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History of the Decline and Fall of the Roman Empir

Ateius Capito and Antistius Labeo


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most absolute mandate could only require that the judges should agree with the civilians, if the civilians agreed among themselves. But positive institutions are often the result of custom and prejudice; laws and language are ambiguous and arbitrary; where reason is incapable of pronouncing, the love of argument is inflamed by the envy of rivals, the vanity of masters, the blind attachment of their disciples; and the Roman jurisprudence was divided by the once famous sects of the Proculians and Sabinians. [62] Two sages of the law, Ateius Capito and Antistius Labeo, [63] adorned the peace of the Augustan age; the former distinguished by the favor of his sovereign; the latter more illustrious by his contempt of that favor, and his stern though harmless opposition to the tyrant of Rome. Their legal studies were influenced by the various colors of their temper and principles. Labeo was attached to the form of the old republic; his rival embraced the more profitable substance of the rising monarchy. But the disposition of a courtier is tame and submissive; and Capito seldom presumed to deviate from the sentiments, or at least from the words, of his predecessors; while the bold republican pursued his independent ideas without fear of paradox or innovations. The freedom of Labeo was enslaved, however, by the rigor of his own conclusions, and he decided, according to the letter of the law, the same questions which his indulgent competitor resolved with a latitude of equity more suitable
to the common sense and feelings of mankind. If a fair exchange had been substituted to the payment of money, Capito still considered the transaction as a legal sale; [64] and he consulted nature for the age of puberty, without confining his definition to the precise period of twelve or fourteen years. [65] This opposition of sentiments was propagated in the writings and lessons of the two founders; the schools of Capito and Labeo maintained their inveterate conflict from the age of Augustus to that of Adrian; [66] and the two sects derived their appellations from Sabinus and Proculus, their most celebrated teachers. The names of Cassians and Pegasians were likewise applied to the same parties; but, by a strange reverse, the popular cause was in the hands of Pegasus, [67] a timid slave of Domitian, while the favorite of the Caesars was represented by Cassius, [68] who gloried in his descent from the patriot assassin. By the perpetual edict, the controversies of the sects were in a great measure determined. For that important work, the emperor Adrian preferred the chief of the Sabinians: the friends of monarchy prevailed; but the moderation of Salvius Julian insensibly reconciled the victors and the vanquished. Like the contemporary philosophers, the lawyers of the age of the Antonines disclaimed the authority of a master, and adopted from every system the most probable doctrines. [69] But their writings would have been less voluminous, had their choice been more unanimous. The conscience of the judge was perplexed by the number and weight of discordant testimonies, and every sentence that his passion or interest might pronounce was justified by the sanction of some venerable name. An indulgent edict of the younger Theodosius excused him from the labor of comparing and weighing their arguments. Five civilians, Caius, Papinian, Paul, Ulpian, and Modestinus, were established as the oracles of jurisprudence: a majority was decisive: but if their opinions were equally divided, a casting vote was ascribed to the superior wisdom of Papinian. [70]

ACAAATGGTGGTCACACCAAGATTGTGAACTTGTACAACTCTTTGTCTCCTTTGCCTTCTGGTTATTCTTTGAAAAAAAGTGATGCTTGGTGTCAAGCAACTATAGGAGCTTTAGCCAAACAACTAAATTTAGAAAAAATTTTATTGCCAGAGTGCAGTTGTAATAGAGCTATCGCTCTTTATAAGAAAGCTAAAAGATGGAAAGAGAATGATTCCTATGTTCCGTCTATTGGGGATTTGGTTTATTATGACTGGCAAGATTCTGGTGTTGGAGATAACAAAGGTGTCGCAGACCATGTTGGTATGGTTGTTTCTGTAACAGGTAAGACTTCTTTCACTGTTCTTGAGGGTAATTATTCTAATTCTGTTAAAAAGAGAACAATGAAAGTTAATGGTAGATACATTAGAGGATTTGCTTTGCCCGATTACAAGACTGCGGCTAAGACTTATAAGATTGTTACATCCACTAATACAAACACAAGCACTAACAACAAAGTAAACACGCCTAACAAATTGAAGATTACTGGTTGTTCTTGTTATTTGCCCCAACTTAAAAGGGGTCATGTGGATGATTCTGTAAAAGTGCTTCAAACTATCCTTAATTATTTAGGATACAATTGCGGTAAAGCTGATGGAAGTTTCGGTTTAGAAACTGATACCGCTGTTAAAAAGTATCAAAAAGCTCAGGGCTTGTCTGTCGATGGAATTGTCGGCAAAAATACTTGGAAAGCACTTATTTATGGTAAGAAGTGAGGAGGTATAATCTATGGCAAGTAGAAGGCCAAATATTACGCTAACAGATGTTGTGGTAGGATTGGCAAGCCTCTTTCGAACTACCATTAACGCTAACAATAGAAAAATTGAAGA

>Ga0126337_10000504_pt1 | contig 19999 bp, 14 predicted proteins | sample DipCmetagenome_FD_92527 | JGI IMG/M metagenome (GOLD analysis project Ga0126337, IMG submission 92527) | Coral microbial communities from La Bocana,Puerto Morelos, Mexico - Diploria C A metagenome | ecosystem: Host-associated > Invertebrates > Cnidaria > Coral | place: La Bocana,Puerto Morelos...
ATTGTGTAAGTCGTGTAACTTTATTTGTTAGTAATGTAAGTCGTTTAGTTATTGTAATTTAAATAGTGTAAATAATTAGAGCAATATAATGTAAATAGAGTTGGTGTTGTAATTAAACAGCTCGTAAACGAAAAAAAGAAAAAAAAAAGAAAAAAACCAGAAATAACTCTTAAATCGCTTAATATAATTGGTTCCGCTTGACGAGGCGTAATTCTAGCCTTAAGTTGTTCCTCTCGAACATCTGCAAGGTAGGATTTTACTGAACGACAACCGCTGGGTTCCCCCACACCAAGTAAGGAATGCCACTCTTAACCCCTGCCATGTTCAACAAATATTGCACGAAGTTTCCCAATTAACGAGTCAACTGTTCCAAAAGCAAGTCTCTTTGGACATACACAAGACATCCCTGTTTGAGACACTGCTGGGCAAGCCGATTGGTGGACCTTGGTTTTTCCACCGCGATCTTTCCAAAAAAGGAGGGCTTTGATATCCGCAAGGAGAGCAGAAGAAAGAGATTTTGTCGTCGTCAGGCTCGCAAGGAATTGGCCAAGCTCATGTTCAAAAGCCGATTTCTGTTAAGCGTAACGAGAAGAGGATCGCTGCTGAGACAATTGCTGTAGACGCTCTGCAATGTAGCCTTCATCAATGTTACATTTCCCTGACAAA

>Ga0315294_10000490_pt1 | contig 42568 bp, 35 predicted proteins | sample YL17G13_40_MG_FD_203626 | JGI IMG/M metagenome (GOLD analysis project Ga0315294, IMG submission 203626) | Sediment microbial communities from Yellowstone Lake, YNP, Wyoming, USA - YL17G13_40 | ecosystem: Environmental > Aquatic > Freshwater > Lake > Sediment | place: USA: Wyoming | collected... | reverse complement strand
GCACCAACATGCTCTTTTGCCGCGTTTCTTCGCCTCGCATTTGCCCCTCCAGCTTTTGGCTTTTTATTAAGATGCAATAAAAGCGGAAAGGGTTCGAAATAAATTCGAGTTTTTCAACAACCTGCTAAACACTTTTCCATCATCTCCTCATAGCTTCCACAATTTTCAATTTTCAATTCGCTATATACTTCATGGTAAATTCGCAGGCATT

[Footnote 62: I have perused the Diatribe of Gotfridus Mascovius, the learned Mascou, de Sectis Jurisconsultorum, (Lipsiae, 1728, in 12mo., p. 276,) a learned treatise on a narrow and barren ground.]


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